Cover Image

PAPERBACK
$51.75



View/Hide Left Panel

12
Racial/Ethnic Disparities in Health Behaviors: A Challenge to Current Assumptions

Marilyn A. Winkleby and Catherine Cubbin


One of the primary goals of Healthy People 2010 is “eliminating health disparities” among all population subgroups. This replaces the policy in earlier Healthy People Objectives of setting differential health goals by race/ ethnicity, age, gender, and indicators of socioeconomic status (SES). These new objectives acknowledge the need to eliminate, rather than merely reduce, social inequalities in order to achieve a parity of health.

This chapter has two goals that contribute to our understanding of health disparities. First, we examine racial/ethnic disparities in a comprehensive set of health behaviors related to chronic diseases to evaluate the extent to which disparities differ across health behaviors, age groups, and gender. Second, we assess the extent to which racial/ethnic disparities in health behaviors are related to underlying differences in indicators of SES. In addressing these goals, we challenge conventional assumptions about racial/ethnic disparities in health behaviors, especially the assumptions that populations of color have less healthy behaviors than white populations, and that racial/ethnic groups are internally homogeneous. We conclude that for some health behaviors, white populations have less healthy behaviors than do black and/or Hispanic populations, and for other health behaviors, the opposite is true. Furthermore, we conclude that disparities exist within each racial/ethnic group by important sociodemographic indicators, including age, gender, educational attainment, household income, and for Mexican Americans, country of birth and language spoken.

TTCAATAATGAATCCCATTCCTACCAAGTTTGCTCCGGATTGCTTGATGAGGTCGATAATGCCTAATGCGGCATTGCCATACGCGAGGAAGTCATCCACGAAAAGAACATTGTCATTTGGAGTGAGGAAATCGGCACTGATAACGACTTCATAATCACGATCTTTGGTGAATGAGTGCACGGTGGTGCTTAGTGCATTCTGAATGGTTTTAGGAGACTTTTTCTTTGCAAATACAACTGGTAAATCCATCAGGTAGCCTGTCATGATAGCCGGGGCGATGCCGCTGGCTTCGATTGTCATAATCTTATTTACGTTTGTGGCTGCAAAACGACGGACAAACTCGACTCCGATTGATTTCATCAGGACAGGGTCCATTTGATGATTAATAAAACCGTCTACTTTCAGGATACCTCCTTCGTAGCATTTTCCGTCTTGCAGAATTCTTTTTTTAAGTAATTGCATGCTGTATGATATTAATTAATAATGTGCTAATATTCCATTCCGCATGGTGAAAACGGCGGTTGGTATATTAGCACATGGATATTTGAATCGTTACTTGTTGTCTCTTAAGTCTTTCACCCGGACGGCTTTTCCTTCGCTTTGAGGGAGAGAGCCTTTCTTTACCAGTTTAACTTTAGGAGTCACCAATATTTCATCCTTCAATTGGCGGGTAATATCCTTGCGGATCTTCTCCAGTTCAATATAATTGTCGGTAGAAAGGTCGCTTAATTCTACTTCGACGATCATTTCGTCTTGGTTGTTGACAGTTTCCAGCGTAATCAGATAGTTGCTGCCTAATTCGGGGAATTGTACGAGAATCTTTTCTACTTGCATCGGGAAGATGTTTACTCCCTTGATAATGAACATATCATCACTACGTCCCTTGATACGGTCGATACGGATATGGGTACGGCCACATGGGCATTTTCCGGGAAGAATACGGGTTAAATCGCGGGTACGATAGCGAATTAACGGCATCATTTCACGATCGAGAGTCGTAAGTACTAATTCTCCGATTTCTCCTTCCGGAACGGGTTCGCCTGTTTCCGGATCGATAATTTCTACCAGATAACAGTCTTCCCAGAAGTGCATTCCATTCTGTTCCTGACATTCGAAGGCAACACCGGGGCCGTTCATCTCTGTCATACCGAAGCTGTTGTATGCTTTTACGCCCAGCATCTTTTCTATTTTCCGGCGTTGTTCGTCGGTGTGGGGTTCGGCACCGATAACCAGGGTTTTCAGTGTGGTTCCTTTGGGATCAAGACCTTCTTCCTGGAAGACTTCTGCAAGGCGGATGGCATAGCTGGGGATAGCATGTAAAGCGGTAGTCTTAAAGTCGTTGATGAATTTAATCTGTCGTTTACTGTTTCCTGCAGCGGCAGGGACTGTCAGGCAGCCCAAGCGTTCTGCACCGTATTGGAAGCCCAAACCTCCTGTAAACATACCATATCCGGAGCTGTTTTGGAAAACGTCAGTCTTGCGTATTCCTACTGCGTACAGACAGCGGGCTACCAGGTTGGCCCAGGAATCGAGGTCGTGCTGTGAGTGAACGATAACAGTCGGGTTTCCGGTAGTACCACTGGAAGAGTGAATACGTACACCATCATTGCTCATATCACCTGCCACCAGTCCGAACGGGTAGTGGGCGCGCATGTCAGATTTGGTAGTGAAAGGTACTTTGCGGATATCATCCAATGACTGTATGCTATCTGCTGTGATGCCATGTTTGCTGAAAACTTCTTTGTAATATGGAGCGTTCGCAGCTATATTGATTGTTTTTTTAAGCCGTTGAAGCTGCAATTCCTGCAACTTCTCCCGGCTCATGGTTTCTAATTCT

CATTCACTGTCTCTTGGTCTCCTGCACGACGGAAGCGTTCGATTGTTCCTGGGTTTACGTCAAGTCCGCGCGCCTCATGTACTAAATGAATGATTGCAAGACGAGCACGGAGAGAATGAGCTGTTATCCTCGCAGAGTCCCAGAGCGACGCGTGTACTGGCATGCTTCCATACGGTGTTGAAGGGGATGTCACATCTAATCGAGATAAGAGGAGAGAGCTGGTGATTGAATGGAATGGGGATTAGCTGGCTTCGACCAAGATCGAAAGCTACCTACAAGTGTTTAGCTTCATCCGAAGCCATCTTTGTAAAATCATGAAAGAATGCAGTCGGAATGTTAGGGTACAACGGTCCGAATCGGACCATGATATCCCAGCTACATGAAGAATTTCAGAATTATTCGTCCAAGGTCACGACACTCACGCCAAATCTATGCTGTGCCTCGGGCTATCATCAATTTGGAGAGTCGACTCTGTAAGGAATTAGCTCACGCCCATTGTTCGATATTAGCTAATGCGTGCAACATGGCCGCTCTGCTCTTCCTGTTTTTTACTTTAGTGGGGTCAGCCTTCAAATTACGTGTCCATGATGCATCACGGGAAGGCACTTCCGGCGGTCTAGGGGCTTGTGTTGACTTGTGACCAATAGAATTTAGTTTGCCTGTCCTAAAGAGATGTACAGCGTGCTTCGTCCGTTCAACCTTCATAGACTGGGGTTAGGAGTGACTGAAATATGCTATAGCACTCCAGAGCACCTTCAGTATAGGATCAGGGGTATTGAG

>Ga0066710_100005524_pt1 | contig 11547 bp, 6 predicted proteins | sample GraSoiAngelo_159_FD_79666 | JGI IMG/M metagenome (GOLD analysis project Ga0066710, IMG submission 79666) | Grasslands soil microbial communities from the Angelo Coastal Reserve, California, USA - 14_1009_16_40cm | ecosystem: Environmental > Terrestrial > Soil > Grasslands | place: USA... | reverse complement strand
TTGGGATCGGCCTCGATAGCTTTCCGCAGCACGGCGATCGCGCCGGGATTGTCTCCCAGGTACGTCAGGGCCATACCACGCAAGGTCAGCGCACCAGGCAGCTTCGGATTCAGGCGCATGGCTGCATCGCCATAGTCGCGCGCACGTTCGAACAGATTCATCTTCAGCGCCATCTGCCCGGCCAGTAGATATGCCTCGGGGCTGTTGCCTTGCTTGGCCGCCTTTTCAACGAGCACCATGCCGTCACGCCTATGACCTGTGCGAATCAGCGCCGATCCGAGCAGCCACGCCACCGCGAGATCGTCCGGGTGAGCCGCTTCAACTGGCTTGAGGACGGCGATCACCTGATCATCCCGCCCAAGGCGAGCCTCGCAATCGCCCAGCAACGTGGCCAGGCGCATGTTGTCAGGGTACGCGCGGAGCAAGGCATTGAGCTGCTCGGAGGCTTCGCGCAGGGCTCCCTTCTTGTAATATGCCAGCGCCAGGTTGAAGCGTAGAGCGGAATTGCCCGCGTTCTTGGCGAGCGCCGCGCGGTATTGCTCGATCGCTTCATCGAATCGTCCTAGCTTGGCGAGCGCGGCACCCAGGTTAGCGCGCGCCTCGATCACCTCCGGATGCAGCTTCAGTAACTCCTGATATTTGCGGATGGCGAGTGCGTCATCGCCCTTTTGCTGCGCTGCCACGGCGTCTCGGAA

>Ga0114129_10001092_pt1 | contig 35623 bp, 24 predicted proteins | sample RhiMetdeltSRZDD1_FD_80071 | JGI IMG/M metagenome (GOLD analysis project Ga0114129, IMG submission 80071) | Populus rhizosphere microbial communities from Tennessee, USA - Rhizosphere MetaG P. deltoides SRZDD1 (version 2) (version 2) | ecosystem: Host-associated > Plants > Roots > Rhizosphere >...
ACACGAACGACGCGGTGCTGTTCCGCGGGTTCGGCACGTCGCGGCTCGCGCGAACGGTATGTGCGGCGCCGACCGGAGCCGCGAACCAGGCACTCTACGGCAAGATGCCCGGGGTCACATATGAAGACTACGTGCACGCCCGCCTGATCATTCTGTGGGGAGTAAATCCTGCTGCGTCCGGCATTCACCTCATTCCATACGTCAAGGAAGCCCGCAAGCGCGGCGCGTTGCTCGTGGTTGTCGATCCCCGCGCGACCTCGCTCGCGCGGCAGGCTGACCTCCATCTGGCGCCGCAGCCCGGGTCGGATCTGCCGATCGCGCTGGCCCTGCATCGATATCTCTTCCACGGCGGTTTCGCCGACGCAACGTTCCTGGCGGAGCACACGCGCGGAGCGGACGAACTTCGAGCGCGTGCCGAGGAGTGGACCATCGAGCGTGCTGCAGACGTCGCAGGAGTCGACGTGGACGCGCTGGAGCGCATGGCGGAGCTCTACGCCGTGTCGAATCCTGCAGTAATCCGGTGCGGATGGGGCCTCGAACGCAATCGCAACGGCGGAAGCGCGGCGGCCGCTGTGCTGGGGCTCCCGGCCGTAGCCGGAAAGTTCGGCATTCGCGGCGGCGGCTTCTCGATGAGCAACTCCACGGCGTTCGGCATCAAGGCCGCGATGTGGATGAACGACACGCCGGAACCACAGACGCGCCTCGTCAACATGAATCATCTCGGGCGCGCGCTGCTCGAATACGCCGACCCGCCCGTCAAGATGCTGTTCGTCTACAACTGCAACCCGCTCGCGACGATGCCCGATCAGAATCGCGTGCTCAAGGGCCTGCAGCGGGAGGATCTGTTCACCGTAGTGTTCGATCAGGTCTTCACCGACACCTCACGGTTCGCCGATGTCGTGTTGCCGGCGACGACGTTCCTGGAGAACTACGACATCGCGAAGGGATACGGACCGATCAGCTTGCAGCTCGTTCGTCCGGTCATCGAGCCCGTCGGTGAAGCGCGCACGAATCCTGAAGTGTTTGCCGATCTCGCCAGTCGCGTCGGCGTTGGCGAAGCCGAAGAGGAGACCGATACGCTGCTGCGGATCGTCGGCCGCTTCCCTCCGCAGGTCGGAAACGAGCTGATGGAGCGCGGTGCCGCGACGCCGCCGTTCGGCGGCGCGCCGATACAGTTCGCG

We focus on the following health behaviors and risk factors, all of which are related to chronic diseases: smoking, obesity, physical inactivity,



The National Academies | 500 Fifth St. N.W. | Washington, D.C. 20001
Copyright © National Academy of Sciences. All rights reserved.
Terms of Use and Privacy Statement



Below are the first 10 and last 10 pages of uncorrected machine-read text (when available) of this chapter, followed by the top 30 algorithmically extracted key phrases from the chapter as a whole.
Intended to provide our own search engines and external engines with highly rich, chapter-representative searchable text on the opening pages of each chapter. Because it is UNCORRECTED material, please consider the following text as a useful but insufficient proxy for the authoritative book pages.

Do not use for reproduction, copying, pasting, or reading; exclusively for search engines.

OCR for page 450